The question is, though, are they the deepest team in the Eastern Conference?
Brooklyn will be competing with the likes of the Miami Heat, Boston Celtics and even the New York Knicks for that title, but placing just among the top four in the conference is a vast improvement from the team's standing last season.
To combat an Atlantic Division-worst 22-44 record, the Nets went out and traded for shooting guard Joe Johnson, while also signing a flurry of other players—Mirza Teletovic, C.J. Watson, Jerry Stackhouse, Tornike Shengelia, Andray Blatche and Josh Childress.
When you consider that they were also able to resign the trio of Kris Humphries, Gerald Wallace and Deron Williams, while also extending center Brook Lopez, it's easy to see that head coach Avery Johnson has a much more complete squad than he did last season.
It gets even deeper when you take into account rookie Tyshawn Taylor and returning guard MarShon Brooks. Each figures to play a pretty prominent role with the team in the upcoming season.
Now, it's only fair to take a close look at the other top teams in the conference.
The Miami Heat, NBA Finals champions, have a very deep team themselves. Most of last season's championship team will be returning, but the team did go out and add two veteran jump-shooters in the offseason to solidify the perimeter.
Both Ray Allen and Rashard Lewis will see important minutes in clutch situations this season, making head coach Eric Spoelstra's job a little bit easier.
Allen and Lewis will join the likes of LeBron James, Dwayne Wade, Chris Bosh, Mario Chalmers, Udonis Haslem and Shane Battier as two of the bigger names on the team. Joel Anthony, Mike Miller, Norris Cole and James Jones are also very important to the team's success, albeit in smaller roles.
Allen may have jumped ship in Boston to go play for the Heat, but Doc Rivers will have another veteran shooter at his disposal this season. Jason Terry, the long-time Dallas Maverick, will be suiting up in green this season and will likely play a similar role for Boston that he played for Dallas.
Fab Melo, Kris Joseph and Courtney Lee are a few other new faces that stand to make a noticeable impact in Boston this season.
While the Celtics have gotten another year older, that doesn't change the fact that they are still a very deep basketball team.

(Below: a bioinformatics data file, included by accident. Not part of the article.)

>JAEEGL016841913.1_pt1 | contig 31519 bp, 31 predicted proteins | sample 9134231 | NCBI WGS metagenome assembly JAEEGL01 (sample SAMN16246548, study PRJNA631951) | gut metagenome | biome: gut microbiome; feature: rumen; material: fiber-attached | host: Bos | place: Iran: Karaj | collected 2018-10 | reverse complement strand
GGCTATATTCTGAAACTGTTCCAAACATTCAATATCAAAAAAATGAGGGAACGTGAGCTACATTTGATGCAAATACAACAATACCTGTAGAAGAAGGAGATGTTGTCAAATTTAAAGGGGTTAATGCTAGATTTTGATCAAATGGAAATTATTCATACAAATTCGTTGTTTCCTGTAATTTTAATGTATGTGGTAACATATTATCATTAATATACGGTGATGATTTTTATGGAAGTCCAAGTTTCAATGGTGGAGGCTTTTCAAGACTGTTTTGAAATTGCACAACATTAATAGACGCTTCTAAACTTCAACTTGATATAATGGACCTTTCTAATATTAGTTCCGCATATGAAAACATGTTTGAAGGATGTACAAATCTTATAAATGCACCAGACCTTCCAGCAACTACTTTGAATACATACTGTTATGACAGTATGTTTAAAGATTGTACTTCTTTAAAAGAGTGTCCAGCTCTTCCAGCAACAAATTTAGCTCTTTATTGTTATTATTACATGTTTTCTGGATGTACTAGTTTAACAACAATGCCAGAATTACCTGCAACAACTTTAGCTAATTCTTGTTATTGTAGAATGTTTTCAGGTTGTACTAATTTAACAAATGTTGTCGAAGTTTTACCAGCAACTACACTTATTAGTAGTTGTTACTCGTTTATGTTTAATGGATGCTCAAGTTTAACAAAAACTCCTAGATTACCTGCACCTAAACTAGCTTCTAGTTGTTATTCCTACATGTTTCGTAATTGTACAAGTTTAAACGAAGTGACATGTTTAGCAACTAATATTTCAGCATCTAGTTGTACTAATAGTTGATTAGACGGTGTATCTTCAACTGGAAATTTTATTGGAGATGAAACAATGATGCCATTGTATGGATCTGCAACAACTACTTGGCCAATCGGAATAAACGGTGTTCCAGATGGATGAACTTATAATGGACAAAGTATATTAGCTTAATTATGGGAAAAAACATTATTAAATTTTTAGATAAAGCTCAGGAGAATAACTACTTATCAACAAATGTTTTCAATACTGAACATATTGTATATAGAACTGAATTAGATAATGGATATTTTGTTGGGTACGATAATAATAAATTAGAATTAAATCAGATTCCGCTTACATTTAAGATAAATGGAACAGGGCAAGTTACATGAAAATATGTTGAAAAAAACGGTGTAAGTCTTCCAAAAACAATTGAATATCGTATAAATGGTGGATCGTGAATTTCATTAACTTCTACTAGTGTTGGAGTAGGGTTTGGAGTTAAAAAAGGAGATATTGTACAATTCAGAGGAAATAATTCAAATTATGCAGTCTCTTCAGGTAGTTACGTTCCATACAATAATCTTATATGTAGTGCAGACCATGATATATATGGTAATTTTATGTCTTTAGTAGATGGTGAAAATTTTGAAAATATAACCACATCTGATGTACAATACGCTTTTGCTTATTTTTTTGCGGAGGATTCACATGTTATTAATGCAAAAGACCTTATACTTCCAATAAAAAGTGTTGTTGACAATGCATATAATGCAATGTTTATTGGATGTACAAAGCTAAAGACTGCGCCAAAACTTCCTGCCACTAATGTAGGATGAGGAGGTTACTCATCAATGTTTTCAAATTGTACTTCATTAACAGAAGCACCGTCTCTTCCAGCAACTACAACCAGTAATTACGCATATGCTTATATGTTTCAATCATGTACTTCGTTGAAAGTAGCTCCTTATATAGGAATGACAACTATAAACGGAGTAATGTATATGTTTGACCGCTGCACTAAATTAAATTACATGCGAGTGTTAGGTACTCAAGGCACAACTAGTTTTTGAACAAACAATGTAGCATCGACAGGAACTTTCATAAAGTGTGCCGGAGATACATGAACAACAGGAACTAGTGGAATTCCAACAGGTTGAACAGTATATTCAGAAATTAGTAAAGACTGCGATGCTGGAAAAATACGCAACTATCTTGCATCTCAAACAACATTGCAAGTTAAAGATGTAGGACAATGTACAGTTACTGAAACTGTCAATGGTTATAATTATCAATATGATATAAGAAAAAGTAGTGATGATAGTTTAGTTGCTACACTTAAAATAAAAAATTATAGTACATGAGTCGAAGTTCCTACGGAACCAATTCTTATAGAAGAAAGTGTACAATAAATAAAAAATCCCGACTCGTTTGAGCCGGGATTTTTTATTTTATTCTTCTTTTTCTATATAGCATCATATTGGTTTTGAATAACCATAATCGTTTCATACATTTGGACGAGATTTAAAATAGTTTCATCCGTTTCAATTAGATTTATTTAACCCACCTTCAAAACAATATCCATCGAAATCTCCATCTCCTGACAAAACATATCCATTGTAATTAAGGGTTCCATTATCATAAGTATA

Kevin Garnett, Paul Pierce and Rajon Rondo will be able to utilize every man on the roster to form a playoff-caliber team. Avery Bradley could potentially step up this season, turning himself into one of the premier shooting guards in the Eastern Conference.
While the New York Knicks may have made a mistake by not bringing back Jeremy Lin (we'll be able to tell early on if the decision has come back to bite them), the team still improved its depth this offseason.
The additions of Ronnie Brewer, Marcus Camby, Raymond Felton and Jason Kidd will provide the Knicks with a ton of veteran leadership.
There's no doubt that Tyson Chandler, Amar'e Stoudemire and Carmelo Anthony will be the team's unsung leaders, but role players like J.R. Smith, Iman Shumpert and Steve Novak will likely be the heart and soul of the team this season.
Shumpert, who shined late in the season, is a potential breakout candidate. Should he continue to improve, he makes the Knicks even more formidable depth-wise.
All things considered, many of the top teams in the Eastern Conference improved this offseason. The Nets made the biggest improvement of all teams, considering where they came from, but it's still too early to tell if their overall team record will reflect their flurry of transactions.
Brooklyn most definitely has the potential to be the deepest team in the conference. That all hinges on the play of foreign imports Shengelia and Teletovic, as well as recent signings Childress and Blatche. If those guys can play at the level that is expected of them, there's no reason to believe that the Nets won't be the deepest team in the Eastern Conference this season.
Who knows? They could even establish themselves as the deepest team in the entire NBA.